England’s second national lockdown will begin at 12.01am on Thursday 5 November, meaning people must once again stay at home unless for specific reasons, until at least 2 December.
To reduce social contact, the Government has ordered certain businesses and venues to close or restrict how they provide goods and services.
Just as in the first lockdown, pubs, restaurants, gyms and non-essential shops will be forced to close, although schools, colleges and universities will be kept open this time.
Here is everything you need to know.
What counts as an essential shop?
Essential retail is defined by the government as “providing essential goods and services”, and shops and businesses that meet this requirement will be able to stay open.
These include food shops, supermarkets, pharmacies, garden centres, hardware stores, building merchants, and off-licences, which can all remain open during the second lockdown.
So too can vets and pet shops, agricultural supplies shops, and storage and distribution facilities
Petrol stations, car repair and MOT services, bicycle shops, and taxi and vehicle hire businesses will be able to continue business, and banks, building societies, post offices, loan providers and money transfer businesses are permitted to remain open.
Funeral directors, launderettes and dry cleaners, and medical and dental services can also continue to operate under the new lockdown.
Shops and businesses that do not fall under the “essential retail” banner will still be able to operate “click and collect” services.
What shops will have to close?
Non-essential shops will all be closed.
Non-essential retail includes clothes shops and electronics stores, car showrooms, travel agents, betting shops, auction houses, tailors, car washes, tobacco and vape shops.
Furniture shops, carpet shops and charity shops are a few stores marked as non-essential shops.
I work in ‘non essential retail’, what can I do?
(Photo: Darren Staples/Getty Images)
For those working in a business that will have to close for the duration of the lockdown, the government announced that its Coronavirus Job Retention Scheme has been extended for a month.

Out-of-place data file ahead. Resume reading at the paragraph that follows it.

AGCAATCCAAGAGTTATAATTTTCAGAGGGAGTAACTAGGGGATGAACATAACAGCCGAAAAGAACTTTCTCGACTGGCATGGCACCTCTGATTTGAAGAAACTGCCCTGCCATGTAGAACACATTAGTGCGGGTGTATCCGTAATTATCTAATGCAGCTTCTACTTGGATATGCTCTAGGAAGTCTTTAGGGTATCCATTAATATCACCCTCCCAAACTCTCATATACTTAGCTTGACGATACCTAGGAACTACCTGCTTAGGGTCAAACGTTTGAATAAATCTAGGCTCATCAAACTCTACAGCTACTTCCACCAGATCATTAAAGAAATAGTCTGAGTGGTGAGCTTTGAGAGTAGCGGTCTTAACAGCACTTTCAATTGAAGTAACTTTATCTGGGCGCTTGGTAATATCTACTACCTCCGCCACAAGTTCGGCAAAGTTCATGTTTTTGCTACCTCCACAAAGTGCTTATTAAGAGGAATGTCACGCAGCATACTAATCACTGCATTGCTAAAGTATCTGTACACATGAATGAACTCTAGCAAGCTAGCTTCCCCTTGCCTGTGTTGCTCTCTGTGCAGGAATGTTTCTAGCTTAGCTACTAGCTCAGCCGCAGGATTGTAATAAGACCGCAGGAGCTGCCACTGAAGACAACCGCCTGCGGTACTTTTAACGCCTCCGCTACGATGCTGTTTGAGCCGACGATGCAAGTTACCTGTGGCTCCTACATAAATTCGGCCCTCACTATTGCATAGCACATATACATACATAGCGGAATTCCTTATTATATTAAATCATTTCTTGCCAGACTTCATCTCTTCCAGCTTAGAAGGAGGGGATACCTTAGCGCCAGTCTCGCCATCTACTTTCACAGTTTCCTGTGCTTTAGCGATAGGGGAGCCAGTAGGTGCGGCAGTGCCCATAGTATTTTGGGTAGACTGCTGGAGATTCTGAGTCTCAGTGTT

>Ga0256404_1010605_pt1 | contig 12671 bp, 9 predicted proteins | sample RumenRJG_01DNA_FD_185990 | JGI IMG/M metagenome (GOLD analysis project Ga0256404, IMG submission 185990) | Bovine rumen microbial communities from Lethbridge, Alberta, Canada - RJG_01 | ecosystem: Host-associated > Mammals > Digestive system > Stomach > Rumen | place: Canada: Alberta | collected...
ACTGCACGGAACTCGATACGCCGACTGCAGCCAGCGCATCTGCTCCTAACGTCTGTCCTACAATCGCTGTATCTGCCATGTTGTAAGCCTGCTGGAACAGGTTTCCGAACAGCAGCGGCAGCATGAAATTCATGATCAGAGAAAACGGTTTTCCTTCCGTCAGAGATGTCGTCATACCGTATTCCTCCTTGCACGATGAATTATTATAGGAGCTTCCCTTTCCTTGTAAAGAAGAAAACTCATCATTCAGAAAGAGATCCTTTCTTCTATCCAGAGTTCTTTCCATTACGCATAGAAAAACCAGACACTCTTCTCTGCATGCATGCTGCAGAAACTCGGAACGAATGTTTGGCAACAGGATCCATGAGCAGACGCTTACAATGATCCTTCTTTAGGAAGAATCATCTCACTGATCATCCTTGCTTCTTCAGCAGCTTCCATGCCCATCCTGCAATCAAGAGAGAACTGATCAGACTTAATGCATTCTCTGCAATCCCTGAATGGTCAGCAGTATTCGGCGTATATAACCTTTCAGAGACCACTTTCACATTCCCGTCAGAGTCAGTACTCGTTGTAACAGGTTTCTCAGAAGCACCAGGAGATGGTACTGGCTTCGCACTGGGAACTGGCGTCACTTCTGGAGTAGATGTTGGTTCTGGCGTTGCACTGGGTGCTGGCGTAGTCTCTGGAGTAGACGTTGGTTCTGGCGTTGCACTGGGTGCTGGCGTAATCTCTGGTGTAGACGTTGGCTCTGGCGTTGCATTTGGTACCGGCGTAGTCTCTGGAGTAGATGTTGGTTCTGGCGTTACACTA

The scheme includes furlough pay, which will be payable at 80% up to a maximum of £2,500 for the duration of the package of tougher national measures. The support is available across the UK.
Business premises forced to close in England will also receive grants worth up to £3,000 per month under a Local Restrictions Support Grant.
A further £1.1 billion will be given to local authorities – distributed on the basis of £20 per head – for one-off payments to support businesses.
When will shops be able to open again?
It is expected that England's second national lockdown will end at 12.01am on Wednesday 2 December. After that date, the Government hopes to reintroduce local restrictions based on the latest data and trends.
The end date is not set in stone, and England’s newly-announced lockdown could last longer than an initial four weeks and extend well into December, Cabinet Office minister Michael Gove admitted.
Mr Gove said it would be “foolish” to predict what would happen with the pandemic over the next four weeks, and conceded the lockdown may have to be extended.
“We want to be in a position where we can – and I believe that this is likely to be the case – have an approach where if we bring down the rate of infection sufficiently we can reduce measures nationally and also reduce measures regionally,” Mr Gove told Sky News.
Asked whether the national lockdown could be extended, he replied: “Yes.”
A version of this article originally appeared on our sister title, The Star